Adding the PI3K inhibitor taselisib to standard fulvestrant hormone therapy delayed progression in advanced estrogen receptor (ER)-positive breast cancer by only 2 months compared with fulvestrant alone, and did so at the cost of significant toxicities, according to results of the phase III SANDPIPER trial.
The findings were presented (abstract LBA1006) at the 2018 American Society of Clinical Oncology (ASCO) Annual Meeting, held June 1–5 in Chicago.
“Targeting this pathway in breast cancer is effective,” said José Baselga, MD, PhD, of Memorial Sloan Kettering Cancer Center in New York. “However, the benefit to patients was more modest than we had hoped, and there is a risk of considerable side effects.”
Taselisib is a first-in-class agent that blocks the mutated PI3Kα protein, the product of a common mutation of the PIK3CA gene. PI3Kα hastens tumor invasion of adjacent tissues and metastasis. Approximately 40% of patients with advanced ER-positive breast cancer have PIK3CA mutations.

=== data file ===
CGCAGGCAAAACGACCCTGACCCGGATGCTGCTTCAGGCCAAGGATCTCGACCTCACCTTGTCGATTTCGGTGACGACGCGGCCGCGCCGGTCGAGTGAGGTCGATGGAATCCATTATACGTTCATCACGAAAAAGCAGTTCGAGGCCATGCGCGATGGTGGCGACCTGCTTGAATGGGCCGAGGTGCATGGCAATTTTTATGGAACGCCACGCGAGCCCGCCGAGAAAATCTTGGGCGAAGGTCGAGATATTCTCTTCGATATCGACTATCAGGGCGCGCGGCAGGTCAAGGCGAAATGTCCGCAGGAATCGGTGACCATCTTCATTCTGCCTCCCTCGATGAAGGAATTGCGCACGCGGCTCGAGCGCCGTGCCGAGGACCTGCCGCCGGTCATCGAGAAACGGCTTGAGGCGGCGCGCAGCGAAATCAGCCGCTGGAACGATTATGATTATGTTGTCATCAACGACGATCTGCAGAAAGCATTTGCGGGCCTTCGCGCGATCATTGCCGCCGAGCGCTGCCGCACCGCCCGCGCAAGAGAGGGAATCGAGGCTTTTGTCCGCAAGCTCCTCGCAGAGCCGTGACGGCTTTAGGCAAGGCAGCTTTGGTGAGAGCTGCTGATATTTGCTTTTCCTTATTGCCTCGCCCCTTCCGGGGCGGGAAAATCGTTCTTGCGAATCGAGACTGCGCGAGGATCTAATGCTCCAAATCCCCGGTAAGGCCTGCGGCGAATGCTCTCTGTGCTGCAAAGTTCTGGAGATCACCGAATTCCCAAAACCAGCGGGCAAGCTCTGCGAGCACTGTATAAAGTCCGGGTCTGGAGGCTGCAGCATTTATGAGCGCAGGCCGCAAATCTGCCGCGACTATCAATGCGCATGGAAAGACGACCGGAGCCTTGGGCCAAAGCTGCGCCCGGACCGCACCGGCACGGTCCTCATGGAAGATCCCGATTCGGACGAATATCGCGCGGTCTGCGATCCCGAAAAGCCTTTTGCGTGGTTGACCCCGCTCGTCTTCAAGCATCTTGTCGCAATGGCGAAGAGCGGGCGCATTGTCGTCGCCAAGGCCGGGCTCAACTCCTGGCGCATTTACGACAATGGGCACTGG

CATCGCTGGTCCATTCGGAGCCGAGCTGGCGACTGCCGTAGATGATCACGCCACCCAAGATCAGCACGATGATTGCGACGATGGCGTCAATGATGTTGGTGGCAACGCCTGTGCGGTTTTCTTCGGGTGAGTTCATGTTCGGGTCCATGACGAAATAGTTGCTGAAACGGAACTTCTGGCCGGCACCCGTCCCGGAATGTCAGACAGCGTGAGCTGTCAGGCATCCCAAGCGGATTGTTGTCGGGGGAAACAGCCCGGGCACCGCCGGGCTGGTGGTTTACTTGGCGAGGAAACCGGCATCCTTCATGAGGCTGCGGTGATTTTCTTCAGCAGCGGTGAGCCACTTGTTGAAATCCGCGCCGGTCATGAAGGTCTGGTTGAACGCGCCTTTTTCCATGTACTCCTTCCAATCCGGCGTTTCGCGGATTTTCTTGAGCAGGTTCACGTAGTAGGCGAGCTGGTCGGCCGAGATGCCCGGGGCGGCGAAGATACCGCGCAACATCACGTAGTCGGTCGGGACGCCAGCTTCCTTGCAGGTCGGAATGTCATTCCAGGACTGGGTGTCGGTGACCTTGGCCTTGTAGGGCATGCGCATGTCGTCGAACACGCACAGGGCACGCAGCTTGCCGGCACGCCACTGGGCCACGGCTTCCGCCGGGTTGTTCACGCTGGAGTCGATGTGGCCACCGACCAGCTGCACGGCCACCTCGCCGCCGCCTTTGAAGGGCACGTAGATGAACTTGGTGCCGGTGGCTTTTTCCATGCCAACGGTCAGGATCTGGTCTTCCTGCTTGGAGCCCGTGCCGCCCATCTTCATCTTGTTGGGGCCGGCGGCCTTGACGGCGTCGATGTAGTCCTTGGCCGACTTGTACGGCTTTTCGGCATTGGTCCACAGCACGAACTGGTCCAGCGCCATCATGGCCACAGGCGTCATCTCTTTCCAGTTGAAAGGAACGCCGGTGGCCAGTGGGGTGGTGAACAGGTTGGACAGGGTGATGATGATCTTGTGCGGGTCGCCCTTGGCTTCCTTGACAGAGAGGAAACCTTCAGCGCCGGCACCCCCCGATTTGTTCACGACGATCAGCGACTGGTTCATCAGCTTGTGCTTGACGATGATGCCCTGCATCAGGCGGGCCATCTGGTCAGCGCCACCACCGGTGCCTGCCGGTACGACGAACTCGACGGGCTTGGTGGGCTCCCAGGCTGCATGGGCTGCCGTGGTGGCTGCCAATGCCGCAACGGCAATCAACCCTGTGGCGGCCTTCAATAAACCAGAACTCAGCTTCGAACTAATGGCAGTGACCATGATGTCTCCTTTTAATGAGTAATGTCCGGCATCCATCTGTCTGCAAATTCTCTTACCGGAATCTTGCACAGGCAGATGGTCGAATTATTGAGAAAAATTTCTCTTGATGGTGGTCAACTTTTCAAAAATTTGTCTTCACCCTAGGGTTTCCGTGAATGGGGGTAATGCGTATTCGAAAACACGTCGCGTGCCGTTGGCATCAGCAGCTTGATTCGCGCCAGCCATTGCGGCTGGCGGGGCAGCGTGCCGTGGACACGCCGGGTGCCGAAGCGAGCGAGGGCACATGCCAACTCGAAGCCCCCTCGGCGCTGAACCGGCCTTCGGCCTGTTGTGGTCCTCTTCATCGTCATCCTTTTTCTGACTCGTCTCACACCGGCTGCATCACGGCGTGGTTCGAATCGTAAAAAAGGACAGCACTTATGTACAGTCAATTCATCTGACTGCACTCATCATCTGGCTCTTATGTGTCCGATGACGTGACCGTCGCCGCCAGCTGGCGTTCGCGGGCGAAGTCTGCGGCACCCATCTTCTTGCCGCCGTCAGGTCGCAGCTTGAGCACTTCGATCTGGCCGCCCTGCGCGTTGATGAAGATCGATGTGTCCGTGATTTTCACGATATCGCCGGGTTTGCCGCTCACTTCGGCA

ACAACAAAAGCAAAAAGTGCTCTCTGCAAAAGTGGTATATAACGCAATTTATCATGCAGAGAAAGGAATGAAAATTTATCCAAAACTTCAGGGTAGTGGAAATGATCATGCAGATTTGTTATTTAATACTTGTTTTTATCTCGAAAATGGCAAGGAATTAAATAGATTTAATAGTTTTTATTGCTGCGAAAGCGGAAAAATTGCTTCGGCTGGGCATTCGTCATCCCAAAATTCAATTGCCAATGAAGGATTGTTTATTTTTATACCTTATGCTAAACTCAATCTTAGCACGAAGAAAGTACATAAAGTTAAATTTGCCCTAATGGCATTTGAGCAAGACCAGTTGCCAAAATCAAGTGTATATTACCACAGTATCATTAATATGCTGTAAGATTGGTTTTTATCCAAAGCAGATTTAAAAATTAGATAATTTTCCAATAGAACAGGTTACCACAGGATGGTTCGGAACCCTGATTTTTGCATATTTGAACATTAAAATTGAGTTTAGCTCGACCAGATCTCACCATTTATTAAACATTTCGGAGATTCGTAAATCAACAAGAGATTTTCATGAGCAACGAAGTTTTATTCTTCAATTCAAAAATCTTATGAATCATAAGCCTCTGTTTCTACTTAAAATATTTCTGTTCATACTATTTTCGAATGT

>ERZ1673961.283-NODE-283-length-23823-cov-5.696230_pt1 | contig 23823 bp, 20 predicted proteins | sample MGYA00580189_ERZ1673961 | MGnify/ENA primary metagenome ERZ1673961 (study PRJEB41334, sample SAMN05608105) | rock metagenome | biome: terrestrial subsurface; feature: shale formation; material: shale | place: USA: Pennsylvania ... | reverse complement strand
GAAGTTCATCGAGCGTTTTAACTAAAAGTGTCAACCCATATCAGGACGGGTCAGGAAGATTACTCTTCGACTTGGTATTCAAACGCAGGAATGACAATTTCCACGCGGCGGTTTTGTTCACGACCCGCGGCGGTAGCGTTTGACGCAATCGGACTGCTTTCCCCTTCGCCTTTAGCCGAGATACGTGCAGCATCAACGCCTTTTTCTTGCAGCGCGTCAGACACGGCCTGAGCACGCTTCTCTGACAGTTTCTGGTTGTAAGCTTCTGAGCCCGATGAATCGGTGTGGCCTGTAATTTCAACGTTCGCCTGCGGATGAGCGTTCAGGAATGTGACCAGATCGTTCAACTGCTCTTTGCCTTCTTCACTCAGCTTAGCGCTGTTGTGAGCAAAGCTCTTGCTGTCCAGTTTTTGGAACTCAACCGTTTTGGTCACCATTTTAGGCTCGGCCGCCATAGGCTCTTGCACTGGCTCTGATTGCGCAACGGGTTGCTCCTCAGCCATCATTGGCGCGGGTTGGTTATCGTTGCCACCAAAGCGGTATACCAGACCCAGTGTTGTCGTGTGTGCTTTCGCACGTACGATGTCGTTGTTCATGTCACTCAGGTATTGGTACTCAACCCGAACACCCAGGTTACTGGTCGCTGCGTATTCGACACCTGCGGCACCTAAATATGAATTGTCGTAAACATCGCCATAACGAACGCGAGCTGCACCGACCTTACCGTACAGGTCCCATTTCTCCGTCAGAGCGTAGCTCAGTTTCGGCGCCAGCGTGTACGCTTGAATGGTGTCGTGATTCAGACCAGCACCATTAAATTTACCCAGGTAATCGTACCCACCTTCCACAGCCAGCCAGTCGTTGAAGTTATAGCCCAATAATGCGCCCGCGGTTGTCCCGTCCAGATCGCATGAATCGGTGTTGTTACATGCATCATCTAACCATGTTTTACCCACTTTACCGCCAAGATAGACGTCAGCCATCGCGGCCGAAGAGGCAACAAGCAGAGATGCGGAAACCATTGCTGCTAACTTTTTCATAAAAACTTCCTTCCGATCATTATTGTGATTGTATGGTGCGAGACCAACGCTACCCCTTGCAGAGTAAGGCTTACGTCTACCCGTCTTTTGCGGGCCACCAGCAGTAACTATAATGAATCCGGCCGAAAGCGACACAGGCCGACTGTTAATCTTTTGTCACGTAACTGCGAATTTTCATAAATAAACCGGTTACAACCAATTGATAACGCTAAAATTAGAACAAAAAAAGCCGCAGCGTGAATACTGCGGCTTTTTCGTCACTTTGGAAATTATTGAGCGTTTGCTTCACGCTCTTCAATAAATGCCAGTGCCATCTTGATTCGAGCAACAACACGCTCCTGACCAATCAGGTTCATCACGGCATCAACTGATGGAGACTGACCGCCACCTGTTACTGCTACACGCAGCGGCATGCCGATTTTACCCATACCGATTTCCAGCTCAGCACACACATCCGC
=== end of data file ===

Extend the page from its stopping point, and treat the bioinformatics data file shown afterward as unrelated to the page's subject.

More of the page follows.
The study authors enrolled 516 postmenopausal women with locally advanced or metastatic ER-positive, HER2-negative breast cancer refractory to aromatase inhibitor therapy. Patients were randomly assigned to receive standard fulvestrant plus either placebo (n = 176) or taselisib (n = 340).
The most frequent grade 3 or higher adverse events among women receiving taselisib were diarrhea (12%), hyperglycemia (10%), colitis (3%), and stomatitis (2%). Seventeen percent of the women discontinued the study drug due to toxicities, compared with 2% of placebo patients.
“This safety profile is largely consistent with previous studies,” Baselga said.
Women in the taselisib study group experienced a 30% lower risk of tumor progression overall, and taselisib was associated with a 2-month delay in tumor progression (7.4 months vs 5.4 months for placebo; hazard ratio [HR], 0.70; P = .0037).
The overall response rate was “more than doubled” with taselisib (28% vs 11.9%), Baselga noted. Overall survival data are not yet available.
Early clinical trials have suggested that taselisib might offer a clinical benefit to patients with some gynecologic and head and neck cancers.
The regimen’s toxicities mean that oncologists must “weigh its benefits and risks with their patients,” cautioned ASCO expert Harold Burstein, MD, PhD, of Dana-Farber Cancer Institute and Brigham & Women’s Hospital in Boston.